- Remediation: Remediation involves stopping the misconduct immediately, implementing an effective response that includes disciplining individuals responsible for the misconduct, preserving information, and redressing the harm. The CFPB will consider whether the party improved its internal controls and procedures to “remove harmful incentives” and “encourage proper compliance.”
- Cooperation: It appears that a party will have to really, really cooperate for the Bureau to reward it with affirmative credit. To receive credit for cooperation, a party cannot just meet its obligations under the law. Rather, it must take “substantial and material steps above and beyond what the law requires” in interacting with the CFPB. The CFPB will ask whether the party cooperated promptly and completely throughout the course of the investigation, and whether it conducted (or hired an unbiased third party to conduct) a full and impartial internal investigation and promptly provided the CFPB with a thorough written report of its findings.
How the CFPB will in practice choose to apply the principles outlined in the bulletin remains to be seen. At the end of the day, there is no magic formula, no rule, and no promise. To quote the SEC in its Seaboard Report, “[b]y definition, enforcement judgments are just that – judgments.”
The use of statistical sampling to evidence compliance violations without actually performing loan level reviews is at the center of a new enforcement regime that the U.S. Department of Housing and Urban Development (“HUD” or “Department”) announced on Tuesday it is considering to monitor and sanction Federal Housing Administration (“FHA”) approved mortgagees. The announcement, published as a Notice in the Federal Register, raises a host of questions, not the least of which is how HUD will implement these proposed enforcement efforts given the potential draconian consequences for FHA program participants. Those who already perceive that the risks of doing business with the federal government are increasingly excessive, should sit up and take notice. HUD has offered lenders 60 days to comment on the Notice, and lenders would be wise to carefully consider the changes and make their voices heard.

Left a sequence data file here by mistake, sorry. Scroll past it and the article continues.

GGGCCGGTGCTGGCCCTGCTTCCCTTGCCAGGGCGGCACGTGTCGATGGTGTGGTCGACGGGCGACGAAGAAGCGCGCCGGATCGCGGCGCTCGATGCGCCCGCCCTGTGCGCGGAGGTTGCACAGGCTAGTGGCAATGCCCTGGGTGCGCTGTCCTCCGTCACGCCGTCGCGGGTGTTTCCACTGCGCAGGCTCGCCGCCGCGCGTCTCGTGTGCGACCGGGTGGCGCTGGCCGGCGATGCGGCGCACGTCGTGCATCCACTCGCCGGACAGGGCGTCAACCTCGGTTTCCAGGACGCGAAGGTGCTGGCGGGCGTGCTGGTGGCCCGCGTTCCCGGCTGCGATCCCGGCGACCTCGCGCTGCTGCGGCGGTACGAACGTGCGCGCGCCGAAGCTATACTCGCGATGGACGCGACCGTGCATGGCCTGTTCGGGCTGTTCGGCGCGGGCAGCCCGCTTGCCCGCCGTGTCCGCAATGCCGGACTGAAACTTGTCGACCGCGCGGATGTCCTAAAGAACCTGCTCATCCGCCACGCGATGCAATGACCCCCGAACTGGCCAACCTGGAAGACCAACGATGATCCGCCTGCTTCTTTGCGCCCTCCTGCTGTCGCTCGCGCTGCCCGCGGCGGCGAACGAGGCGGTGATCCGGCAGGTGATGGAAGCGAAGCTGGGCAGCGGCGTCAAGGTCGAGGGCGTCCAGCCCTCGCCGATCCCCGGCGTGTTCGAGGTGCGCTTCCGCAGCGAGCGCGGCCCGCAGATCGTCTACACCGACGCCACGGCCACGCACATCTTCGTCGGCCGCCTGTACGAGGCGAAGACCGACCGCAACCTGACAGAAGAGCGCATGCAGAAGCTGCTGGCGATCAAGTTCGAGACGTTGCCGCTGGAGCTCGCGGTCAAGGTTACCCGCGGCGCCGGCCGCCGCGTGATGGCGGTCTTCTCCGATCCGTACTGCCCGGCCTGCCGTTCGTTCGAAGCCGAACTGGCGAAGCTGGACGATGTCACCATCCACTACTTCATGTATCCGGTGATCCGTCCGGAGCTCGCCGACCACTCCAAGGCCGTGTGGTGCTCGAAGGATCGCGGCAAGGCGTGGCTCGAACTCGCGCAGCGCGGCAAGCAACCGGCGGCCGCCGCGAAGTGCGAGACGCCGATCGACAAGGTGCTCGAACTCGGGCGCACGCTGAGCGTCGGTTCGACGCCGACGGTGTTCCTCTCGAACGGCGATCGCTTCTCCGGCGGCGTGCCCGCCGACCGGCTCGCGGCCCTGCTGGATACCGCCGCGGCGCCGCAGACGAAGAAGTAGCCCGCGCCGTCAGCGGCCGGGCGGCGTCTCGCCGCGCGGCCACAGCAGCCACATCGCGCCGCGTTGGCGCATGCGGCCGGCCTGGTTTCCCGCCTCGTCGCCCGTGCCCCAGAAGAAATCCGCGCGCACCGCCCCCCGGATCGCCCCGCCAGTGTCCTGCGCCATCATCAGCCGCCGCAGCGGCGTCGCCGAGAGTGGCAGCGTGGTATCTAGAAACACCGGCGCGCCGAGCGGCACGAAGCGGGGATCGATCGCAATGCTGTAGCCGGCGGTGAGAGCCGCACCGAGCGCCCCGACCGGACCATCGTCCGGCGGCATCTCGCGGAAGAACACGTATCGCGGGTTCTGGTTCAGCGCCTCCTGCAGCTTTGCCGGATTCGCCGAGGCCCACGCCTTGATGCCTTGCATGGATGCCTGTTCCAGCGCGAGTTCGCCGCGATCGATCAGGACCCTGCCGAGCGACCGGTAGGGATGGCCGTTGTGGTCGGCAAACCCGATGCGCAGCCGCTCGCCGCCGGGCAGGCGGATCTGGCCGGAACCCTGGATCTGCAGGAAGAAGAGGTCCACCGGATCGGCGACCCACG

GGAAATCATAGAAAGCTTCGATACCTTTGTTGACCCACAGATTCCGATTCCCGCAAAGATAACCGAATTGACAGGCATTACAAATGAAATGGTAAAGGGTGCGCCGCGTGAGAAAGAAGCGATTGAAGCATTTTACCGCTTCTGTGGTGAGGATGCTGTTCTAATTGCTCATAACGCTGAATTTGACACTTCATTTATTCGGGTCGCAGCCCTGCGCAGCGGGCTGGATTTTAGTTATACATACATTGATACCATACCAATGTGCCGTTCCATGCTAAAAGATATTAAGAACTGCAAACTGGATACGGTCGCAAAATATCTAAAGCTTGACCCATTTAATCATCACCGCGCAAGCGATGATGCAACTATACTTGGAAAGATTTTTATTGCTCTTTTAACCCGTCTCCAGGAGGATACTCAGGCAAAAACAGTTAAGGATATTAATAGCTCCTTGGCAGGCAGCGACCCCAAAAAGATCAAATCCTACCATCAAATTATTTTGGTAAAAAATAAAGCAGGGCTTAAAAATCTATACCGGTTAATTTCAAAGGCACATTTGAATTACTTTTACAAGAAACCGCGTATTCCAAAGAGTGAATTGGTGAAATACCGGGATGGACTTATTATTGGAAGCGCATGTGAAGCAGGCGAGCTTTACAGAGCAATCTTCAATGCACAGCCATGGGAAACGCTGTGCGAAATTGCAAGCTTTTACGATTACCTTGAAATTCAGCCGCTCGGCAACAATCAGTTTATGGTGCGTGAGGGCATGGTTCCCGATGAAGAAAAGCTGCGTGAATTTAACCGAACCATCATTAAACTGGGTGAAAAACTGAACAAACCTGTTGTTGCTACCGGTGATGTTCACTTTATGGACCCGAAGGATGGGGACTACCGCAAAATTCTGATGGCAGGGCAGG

To read the full alert, click here.
In a victory for the Mortgage Bankers Association (“MBA”), a federal Court of Appeals has vacated an “Administrator’s Interpretation” issued in 2010 by the U.S. Department of Labor Wage and Hour Division (“DOL”) regarding the non-exempt status of mortgage loan officers. This court decision reinstates a prior Opinion Letter issued by the DOL in 2006 that had concluded loan officers in the mortgage banking industry generally may qualify as exempt from overtime under the administrative exemption of the federal Fair Labor Standards Act (“FLSA”). MBA had challenged the contrary 2010 Interpretation because it had been issued by the DOL without first conducting the “notice and comment” rulemaking process required under the Administrative Procedure Act (“APA”). The Appeals Court agreed with the MBA, but took no position on the merits of whether mortgage loan officers may in fact qualify under the administrative exemption to be exempt from the payment of overtime wages. Thus, the DOL may subsequently readopt the 2010 Interpretation after conducting the proper rulemaking procedures. In the interim, however, mortgage industry employers may choose to rely on the 2006 Opinion Letter to potentially escape overtime liability regarding their loan officers if they follow the guidance of that letter.
To read the full alert, click here.
On May 29, 2013, the CFPB finalized certain amendments to its January 2013 Ability to Repay/Qualified Mortgage Rule. In addition to clarifying how loan originator compensation will be factored into the QM’s three percent limit on points and fees (as discussed in a recent K&L Gates Consumer Financial Services Watch blog post), the May 2013 amendments (which will become effective at the same time as the QM Rule, in January 2014) will exempt new categories of creditors and transactions from the Rule’s ability to repay requirements; expand the definition of QM to include a new set of loans made by small portfolio lenders; and create a two-year window in which certain balloon payment loans will enjoy QM status, without requiring that such loans be made to borrowers in rural or underserved areas. Read More